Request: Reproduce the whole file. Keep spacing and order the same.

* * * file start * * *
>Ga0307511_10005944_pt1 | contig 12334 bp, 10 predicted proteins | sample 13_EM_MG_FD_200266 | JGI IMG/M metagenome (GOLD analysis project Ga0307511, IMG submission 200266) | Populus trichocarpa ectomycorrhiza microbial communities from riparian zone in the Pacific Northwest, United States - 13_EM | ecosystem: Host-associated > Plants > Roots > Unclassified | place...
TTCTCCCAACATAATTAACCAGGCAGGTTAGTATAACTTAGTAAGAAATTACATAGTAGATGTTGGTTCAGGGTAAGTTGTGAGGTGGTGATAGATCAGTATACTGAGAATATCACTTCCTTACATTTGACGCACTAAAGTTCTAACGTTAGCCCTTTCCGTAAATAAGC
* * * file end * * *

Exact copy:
>Ga0307511_10005944_pt1 | contig 12334 bp, 10 predicted proteins | sample 13_EM_MG_FD_200266 | JGI IMG/M metagenome (GOLD analysis project Ga0307511, IMG submission 200266) | Populus trichocarpa ectomycorrhiza microbial communities from riparian zone in the Pacific Northwest, United States - 13_EM | ecosystem: Host-associated > Plants > Roots > Unclassified | place...
TTCTCCCAACATAATTAACCAGGCAGGTTAGTATAACTTAGTAAGAAATTACATAGTAGATGTTGGTTCAGGGTAAGTTGTGAGGTGGTGATAGATCAGTATACTGAGAATATCACTTCCTTACATTTGACGCACTAAAGTTCTAACGTTAGCCCTTTCCGTAAATAAGC